Signs & Symptoms of Translation: A look back on the first year

one year of signs and symptoms of translation“Signs & Symptoms of Translation” turned one this month. Here’s a summary of my first year of blogging.

Who reads Signs & Symptoms of Translation?

Clearly, translators are my key reader group. Although they arrive through Twitter, Facebook and other social media sites, most hits come from Google searches. A much smaller group is made up of potential clients, who arrive through ProZ and my professional website.

Where do they go after reading my blog?

I expect most people stop procrastinating and go back to their work, but others click links to the EMA,  my own website, the European ADR database and Paul Filkin’s multifarious blog.

Key search engine terms.

There’s a clear trend here divided between the two topics I blog about:

SDL Trados Studio: key words are “track changes” “zoom” and “merge segments” together with “Trados” and “Studio”.

Medicine: key words are “EMA templates” “adverse drug reactions” and “QRD translation”.

Facts and figures

I’ve been amazed to see how reader numbers grow, with a year-end total of just over 30,000 views.Views in the first year

My two most popular posts so far are A Translator’s guide to the EMA templates and How to get rid of a tag soup in Trados Studio, with 2,429 and 2,221 views, respectively.

There have been some lively discussions in the comments to some of my posts. The most-commented posts this first year were MemSource and Studio 2011: a side-by-side comparison and SDL Trados Studio 2011 SP2: Updated release.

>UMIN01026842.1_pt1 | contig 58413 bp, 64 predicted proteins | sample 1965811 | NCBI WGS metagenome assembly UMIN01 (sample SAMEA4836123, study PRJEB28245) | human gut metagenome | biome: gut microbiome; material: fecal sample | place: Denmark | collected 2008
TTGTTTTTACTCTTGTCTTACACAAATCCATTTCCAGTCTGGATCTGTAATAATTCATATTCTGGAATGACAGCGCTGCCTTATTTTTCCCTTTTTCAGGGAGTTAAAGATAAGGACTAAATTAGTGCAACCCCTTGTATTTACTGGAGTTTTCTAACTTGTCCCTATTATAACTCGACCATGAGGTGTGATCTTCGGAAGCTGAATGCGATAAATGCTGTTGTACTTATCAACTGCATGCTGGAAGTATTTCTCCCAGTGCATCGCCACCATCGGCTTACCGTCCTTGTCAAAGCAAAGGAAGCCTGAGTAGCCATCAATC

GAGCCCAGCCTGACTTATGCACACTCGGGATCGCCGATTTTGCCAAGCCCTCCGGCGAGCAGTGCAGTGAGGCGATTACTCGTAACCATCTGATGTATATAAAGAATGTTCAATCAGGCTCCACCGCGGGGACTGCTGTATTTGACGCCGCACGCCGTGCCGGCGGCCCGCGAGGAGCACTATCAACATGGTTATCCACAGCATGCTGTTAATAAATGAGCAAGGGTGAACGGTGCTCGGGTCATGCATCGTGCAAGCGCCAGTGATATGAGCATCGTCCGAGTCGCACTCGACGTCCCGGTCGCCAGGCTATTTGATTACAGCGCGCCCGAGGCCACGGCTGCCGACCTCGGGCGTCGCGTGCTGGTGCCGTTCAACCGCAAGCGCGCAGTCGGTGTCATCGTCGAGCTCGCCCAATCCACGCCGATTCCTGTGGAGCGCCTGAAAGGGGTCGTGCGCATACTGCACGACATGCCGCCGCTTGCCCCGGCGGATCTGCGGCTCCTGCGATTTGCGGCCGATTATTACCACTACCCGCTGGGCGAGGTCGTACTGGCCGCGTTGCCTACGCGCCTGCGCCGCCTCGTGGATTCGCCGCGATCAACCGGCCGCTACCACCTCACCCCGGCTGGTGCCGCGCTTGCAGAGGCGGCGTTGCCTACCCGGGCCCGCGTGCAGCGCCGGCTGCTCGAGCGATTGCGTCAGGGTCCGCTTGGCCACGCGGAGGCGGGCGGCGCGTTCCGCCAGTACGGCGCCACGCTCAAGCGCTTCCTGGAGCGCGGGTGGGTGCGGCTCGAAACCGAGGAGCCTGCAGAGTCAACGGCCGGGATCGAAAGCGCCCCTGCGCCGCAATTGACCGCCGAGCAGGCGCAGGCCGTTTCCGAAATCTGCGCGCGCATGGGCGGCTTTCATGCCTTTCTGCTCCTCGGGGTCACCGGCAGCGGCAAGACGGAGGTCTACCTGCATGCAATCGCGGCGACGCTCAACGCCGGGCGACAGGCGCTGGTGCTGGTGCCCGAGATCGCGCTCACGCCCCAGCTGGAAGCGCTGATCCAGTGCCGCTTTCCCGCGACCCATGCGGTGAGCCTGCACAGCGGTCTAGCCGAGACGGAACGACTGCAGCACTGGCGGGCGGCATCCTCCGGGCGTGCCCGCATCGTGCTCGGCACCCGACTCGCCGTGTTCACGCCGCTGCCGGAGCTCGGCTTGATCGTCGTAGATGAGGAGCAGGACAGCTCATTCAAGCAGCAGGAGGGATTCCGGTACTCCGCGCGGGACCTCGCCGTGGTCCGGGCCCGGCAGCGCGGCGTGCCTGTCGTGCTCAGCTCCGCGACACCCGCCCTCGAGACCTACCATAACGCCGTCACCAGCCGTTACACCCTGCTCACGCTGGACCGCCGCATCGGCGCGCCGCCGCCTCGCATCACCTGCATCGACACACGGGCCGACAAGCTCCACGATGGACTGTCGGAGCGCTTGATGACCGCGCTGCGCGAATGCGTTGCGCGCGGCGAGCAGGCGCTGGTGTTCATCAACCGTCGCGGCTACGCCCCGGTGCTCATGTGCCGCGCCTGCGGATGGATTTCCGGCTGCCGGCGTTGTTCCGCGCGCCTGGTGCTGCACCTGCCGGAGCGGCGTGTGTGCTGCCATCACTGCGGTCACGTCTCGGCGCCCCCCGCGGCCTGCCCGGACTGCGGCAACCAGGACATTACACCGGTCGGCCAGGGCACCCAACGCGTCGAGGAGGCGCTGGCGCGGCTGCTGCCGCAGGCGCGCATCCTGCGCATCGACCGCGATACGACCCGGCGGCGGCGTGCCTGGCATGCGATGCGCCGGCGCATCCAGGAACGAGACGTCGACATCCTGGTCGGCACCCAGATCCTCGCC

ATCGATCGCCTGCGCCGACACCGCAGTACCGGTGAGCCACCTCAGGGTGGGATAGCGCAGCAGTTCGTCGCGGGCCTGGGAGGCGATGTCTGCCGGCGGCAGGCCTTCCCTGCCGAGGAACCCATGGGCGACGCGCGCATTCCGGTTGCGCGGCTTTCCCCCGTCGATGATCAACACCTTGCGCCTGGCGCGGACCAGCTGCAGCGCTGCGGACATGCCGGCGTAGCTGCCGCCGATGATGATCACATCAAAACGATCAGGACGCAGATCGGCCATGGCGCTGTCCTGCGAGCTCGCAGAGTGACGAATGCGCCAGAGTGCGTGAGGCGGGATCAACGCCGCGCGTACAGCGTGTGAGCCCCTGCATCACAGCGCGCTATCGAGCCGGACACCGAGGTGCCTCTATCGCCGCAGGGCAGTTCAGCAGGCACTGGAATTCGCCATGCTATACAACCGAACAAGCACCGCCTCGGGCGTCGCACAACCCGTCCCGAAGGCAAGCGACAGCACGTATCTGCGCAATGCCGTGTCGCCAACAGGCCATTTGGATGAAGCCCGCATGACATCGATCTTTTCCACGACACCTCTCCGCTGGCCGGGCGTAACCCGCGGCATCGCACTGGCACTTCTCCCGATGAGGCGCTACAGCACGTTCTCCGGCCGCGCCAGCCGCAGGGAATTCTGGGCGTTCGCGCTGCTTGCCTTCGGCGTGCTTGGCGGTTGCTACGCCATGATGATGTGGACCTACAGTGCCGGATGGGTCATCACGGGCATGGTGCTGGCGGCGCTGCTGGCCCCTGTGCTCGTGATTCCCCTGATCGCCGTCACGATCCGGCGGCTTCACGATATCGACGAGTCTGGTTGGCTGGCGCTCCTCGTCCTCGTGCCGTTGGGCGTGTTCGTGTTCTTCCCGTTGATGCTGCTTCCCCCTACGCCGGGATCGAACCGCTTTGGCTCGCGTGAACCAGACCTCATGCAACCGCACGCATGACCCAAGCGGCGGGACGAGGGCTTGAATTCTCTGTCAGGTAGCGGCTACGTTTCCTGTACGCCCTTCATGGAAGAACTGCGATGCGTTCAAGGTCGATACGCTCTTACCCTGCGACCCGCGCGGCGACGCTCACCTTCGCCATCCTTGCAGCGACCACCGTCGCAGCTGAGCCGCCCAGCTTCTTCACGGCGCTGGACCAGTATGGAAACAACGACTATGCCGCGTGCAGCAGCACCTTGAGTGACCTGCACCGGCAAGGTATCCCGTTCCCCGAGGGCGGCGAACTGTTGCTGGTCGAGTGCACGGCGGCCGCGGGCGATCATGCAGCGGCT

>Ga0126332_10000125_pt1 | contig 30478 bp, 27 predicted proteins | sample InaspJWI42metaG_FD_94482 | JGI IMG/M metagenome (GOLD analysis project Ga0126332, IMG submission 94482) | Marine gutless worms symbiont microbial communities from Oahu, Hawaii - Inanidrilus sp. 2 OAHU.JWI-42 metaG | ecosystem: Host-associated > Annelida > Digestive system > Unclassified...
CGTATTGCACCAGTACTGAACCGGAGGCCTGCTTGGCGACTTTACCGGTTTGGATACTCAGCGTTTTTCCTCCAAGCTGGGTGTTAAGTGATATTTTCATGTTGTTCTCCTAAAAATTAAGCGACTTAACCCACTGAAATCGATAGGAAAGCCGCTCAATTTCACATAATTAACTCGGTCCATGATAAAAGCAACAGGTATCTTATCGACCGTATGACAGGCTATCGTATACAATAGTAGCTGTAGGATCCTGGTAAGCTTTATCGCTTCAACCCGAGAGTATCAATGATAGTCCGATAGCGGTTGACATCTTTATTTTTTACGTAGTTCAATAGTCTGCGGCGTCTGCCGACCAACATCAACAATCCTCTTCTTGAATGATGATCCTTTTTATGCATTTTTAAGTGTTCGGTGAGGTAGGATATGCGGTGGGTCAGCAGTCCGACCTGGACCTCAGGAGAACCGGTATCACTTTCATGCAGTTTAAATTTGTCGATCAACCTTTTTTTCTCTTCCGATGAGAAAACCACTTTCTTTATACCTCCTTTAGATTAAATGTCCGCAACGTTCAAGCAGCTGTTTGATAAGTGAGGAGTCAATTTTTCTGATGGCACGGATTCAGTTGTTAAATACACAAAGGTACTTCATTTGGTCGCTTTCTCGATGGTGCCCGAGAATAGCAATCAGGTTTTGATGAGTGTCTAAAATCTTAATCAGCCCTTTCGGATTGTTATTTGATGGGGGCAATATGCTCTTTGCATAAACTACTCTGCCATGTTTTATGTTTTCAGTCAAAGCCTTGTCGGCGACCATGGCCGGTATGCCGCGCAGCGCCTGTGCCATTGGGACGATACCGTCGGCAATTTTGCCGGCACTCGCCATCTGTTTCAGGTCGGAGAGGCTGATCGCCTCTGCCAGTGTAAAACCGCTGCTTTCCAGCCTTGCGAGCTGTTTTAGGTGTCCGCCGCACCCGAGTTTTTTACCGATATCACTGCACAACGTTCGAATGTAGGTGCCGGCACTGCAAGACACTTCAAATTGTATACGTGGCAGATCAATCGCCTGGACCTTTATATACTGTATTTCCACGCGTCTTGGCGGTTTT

Will I go on blogging and should you start a blog?

These two questions go hand in hand. They follow on from my very first post By way of introduction, where I looked at the pros and cons of blogging and whether I should take the plunge.

After a year, I can say that it’s been a great experience so far. I learn more about my subject field and translation tools when researching for my posts, so it’s definitely a good way of growing my knowledge and sharing it with others. I don’t think I’ve got new clients just because of this blog, but it makes potential clients feel confident that I’m serious about my job and it’s often mentioned in their introductory email.

Should you start a blog? Have you got something to say? Do you enjoy writing?  Do you want to share your niche with others? If you’ve answered yes, then give it a go!

Here’s to another year of blogging about Signs & Symptoms of Translation. Hope to see you   here, and keep those comments coming!

Image attribution: © beerfan – Fotolia.com
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10 Responses to Signs & Symptoms of Translation: A look back on the first year

  1. I wish you a successful new year of blogging! 🙂

  2. I’m glad you’re enjoying blogging, Emma. Thanks for your helpful tips over the year. I think that by staying focused on narrow areas you have made yourself stand out.

  3. “Where do they go after reading my blog?
    I expect most people stop procrastinating and go back to their work”
    I love your modest sense of humour (and a lot of your posts)!

    • After all these years in Spain I haven’t lost that typical English trait; in fact it works well over a caña and tapas, too. Thanks for dropping by with your comment, Allison.

  4. Actually, I hadn’t realized this is your first year blogging! Congrats then and keep those interesting blog posts coming!

  5. Sarai says:

    Well done on a successful year of blogging, Emma! You’ve definitely made a mark in your first year. Keep it up and best of luck with life, work and everything in between 🙂

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